Tuesday, 19 February 2013

Review:- The Uncoupling by Meg Wolitzer

I don't remember where it was that I first read about The Uncoupling, but I know it was somewhere in blog land. As with so many things on my wishlist, it was one I added on a whim after reading a great review of it somewhere, and I this is one of my favourite things about the effect of blogging on my reading. Although I'm thinking that next year I'm going to go challenge free just so as not to feel so guilty about my uncontrollable library splurges!

Anway, The Uncoupling was pretty great. I read it for The Wishlist Challenge, and now I want to read Lysistrata! It's set in a High School in a town called Stellar Plains and the basic plot is that when the new drama teacher decides to do Lysistrata as the end of year play (in which women withhold sex from the men as a way to stop a war), the women of Stellar Plains are struck down by a spell which makes them no longer want to have sex either. The results and rammifications of this are interesting and often amusing. 

The novel centres around Dory and Robby Lang,both of whom are teachers at the school, Fran Heller, the new drama teacher causing all the problems, and their children, Willa and Eli. I really enjoyed the novel as a whole and I liked the fact that Meg Wolitzer was actually addressing some really complex issues without making you feel like you were reading something deep. The tone of the novel was quite light and fairly humorous at times, and she got the voice of each of the many characters exactly right - they all felt really authentic to me. I know that sometime when I read books which have a lot of characters (and this does - besides the Langs and the Hellers, there are two other married couples, two other faculty members, and another teenagers, plus peripherals) and the author has got carried away with how many characters they have and not really bothered to fully develop them all or give them their own voices, but The Uncoupling definitely didn't have this problem! Instead of being mini love stories, because of the plot of the novel they are kind of anti love stories. Everybody in the novel starts off in a relationship of varying sorts, and then 'uncouples', and each uncoupling had its own unique feeling. All of the stories were really well developed and I got really engrossed in all of them.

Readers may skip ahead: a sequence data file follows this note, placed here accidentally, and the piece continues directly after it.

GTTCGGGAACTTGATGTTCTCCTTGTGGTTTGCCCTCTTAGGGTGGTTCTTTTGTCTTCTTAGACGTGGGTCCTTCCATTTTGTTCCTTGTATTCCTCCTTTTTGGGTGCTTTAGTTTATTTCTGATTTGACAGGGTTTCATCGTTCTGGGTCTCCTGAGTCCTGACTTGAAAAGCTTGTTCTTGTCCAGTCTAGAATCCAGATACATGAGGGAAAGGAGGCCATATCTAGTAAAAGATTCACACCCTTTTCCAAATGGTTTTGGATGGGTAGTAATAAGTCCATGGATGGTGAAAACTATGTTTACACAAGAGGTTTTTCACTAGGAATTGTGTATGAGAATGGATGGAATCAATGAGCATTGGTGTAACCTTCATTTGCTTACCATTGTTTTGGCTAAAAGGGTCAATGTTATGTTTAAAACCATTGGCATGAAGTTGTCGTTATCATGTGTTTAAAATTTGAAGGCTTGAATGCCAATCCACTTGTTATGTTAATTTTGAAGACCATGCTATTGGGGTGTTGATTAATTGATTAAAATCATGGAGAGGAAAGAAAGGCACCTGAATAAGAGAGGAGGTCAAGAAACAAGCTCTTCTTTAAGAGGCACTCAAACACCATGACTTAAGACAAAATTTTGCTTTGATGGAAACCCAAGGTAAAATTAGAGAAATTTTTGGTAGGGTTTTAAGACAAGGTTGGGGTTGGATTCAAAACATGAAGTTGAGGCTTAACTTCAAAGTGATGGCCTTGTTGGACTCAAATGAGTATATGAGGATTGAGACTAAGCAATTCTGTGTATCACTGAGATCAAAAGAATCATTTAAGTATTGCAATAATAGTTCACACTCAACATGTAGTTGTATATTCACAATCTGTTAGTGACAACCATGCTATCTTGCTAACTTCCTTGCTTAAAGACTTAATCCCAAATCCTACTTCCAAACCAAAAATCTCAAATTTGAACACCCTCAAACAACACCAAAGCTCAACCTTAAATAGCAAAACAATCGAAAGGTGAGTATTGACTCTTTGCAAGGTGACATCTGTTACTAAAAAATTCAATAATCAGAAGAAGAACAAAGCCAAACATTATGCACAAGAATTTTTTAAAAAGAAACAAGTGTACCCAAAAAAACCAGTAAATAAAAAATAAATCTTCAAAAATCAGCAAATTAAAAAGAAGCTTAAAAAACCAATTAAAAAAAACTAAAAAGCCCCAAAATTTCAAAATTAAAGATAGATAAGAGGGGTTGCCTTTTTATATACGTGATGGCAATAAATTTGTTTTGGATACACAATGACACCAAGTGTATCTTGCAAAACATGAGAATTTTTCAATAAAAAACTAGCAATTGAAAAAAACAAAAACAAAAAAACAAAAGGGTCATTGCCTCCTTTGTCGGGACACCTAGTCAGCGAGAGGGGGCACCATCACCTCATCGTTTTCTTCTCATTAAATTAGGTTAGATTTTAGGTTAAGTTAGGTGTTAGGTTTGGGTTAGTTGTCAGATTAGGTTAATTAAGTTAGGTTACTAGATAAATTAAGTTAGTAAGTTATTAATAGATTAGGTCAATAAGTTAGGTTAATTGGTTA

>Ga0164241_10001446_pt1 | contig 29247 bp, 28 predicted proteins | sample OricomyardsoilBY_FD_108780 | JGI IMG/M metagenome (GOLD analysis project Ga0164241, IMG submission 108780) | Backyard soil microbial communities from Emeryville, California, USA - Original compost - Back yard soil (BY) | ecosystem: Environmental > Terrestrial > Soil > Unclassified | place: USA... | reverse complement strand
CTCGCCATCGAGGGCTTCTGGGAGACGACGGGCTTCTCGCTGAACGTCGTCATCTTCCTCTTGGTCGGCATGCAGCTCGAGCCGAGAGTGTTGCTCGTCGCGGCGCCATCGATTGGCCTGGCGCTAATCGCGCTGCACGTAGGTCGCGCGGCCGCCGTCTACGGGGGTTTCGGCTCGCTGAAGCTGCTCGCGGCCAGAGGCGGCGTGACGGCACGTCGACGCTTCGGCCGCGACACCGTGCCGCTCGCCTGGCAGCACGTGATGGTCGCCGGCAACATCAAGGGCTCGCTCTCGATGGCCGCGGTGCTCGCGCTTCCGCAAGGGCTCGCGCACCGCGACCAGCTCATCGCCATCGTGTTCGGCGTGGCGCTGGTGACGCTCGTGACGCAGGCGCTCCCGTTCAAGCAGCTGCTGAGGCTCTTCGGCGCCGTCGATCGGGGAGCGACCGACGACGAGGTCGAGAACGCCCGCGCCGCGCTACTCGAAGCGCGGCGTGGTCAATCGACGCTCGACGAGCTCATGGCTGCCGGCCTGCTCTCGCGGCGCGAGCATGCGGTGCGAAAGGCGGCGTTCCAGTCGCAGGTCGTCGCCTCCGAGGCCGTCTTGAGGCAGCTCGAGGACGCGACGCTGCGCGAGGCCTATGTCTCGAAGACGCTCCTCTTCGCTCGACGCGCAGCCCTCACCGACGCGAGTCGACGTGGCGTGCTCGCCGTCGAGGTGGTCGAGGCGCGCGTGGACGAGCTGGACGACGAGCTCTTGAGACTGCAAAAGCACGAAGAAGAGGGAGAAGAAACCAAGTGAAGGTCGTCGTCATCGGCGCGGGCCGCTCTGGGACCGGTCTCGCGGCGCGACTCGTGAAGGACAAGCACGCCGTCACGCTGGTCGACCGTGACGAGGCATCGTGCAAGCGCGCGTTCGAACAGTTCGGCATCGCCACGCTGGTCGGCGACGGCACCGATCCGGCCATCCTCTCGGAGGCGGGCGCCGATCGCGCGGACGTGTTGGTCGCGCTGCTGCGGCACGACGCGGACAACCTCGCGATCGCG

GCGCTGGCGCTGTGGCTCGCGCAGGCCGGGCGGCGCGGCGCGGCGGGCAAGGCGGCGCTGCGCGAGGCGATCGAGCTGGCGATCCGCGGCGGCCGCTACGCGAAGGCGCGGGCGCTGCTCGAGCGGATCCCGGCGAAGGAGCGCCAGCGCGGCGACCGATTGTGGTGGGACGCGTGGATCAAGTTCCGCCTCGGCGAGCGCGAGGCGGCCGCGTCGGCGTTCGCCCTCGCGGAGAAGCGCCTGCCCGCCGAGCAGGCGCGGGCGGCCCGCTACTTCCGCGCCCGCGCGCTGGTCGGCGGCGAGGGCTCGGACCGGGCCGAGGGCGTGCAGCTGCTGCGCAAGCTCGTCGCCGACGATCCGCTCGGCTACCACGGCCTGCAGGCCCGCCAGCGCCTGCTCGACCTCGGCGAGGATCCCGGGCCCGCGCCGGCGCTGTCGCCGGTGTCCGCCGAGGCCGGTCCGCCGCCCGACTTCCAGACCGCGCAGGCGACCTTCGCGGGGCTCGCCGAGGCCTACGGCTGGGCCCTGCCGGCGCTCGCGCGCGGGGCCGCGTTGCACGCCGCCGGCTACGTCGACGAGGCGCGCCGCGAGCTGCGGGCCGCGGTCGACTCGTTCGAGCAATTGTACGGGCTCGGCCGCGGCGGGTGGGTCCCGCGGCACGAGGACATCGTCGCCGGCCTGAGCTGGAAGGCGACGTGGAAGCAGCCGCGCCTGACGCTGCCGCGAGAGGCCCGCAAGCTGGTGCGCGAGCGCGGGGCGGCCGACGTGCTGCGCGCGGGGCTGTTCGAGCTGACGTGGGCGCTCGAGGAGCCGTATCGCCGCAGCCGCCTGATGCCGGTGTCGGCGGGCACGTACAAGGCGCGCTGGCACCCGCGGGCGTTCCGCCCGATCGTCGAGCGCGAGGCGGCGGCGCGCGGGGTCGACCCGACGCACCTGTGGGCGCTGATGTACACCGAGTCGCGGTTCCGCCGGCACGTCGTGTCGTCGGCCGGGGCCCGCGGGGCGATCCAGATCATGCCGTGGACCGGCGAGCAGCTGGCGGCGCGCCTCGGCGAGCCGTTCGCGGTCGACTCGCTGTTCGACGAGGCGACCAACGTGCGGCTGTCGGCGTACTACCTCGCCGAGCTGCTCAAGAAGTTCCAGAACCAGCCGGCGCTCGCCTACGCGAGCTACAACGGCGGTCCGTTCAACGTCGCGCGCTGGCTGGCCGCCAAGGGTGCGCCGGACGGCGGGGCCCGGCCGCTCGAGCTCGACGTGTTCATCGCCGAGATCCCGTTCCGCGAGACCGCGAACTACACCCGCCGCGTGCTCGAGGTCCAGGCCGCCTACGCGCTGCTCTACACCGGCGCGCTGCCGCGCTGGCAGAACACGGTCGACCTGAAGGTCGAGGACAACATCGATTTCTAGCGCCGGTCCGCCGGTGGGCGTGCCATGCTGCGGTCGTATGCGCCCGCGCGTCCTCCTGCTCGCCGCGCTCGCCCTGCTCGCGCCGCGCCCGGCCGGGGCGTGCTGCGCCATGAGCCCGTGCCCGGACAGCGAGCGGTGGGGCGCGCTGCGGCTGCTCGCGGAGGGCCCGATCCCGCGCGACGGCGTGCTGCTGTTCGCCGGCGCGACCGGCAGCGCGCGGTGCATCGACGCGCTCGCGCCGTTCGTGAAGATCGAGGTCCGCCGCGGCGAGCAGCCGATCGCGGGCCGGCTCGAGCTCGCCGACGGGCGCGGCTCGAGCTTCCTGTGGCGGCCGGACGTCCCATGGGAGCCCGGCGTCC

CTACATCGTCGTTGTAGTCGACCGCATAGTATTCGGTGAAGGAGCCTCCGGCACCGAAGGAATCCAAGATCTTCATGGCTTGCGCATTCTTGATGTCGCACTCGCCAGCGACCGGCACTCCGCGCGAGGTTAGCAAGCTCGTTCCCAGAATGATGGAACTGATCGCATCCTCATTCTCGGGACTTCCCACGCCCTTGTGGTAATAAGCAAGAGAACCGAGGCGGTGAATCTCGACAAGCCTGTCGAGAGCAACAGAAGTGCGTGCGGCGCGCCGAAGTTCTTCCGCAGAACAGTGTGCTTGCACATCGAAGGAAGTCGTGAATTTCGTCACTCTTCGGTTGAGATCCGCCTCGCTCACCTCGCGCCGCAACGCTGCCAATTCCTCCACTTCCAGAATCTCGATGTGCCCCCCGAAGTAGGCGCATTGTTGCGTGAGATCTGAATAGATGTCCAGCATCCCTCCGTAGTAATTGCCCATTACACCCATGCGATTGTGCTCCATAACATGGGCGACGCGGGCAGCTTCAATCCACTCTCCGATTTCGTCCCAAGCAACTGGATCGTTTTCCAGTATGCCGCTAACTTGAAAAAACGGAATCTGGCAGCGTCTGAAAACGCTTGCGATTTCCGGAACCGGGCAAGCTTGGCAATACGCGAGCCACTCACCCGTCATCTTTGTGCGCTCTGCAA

I think that my favourite character in the novel, though, was Marissa Claybourne, Willa Lang's best friend. She's the smart, pretty, popular girl who knows about boys and is picked for the part of Lysistrata in the play. I think the reason that I liked her so much was because she's so unsure about things at the beginning and then so passionate and by the end she's really achieved a sense of self that she didn't have at the beginning. The way that she voiced her thoughts was sooo teenaged and reminded me a lot of my friends and I at a similar age.

I also love when I read a book and it seems like it's going to be quite lighthearted, and reads like quite a lighthearted read, but it's actually secretly thought-provoking and kind of intellectual. I don't know if it was just the setting of the novel or the fact that it was based around a play, but it felt 'smart' to me. I like to read books where books and readers are valued, and I felt that from this. 

Read for The Wishlist Challenge.
Borrowed from the library.


  1. The thing I like better than books that seem lighthearted but are actually smart and thought provoking are books that seem serious but are actually really easy to read. Makes me feel soooooo smart.

    Anyway! This seems pretty fun. Dare I add it to my wishlist? DARE I? Maybe...

  2. I've heard of this one too - I think from Rebecca at The Book Lady's Blog - and it was already on my library list, but you've convinced me to shuffle it up a notch or ten. It sounds great! Books that make me think and ponder WHILE being accessible to read are my very favourite, so yaaaaay to Wolitzer for pulling that off. :)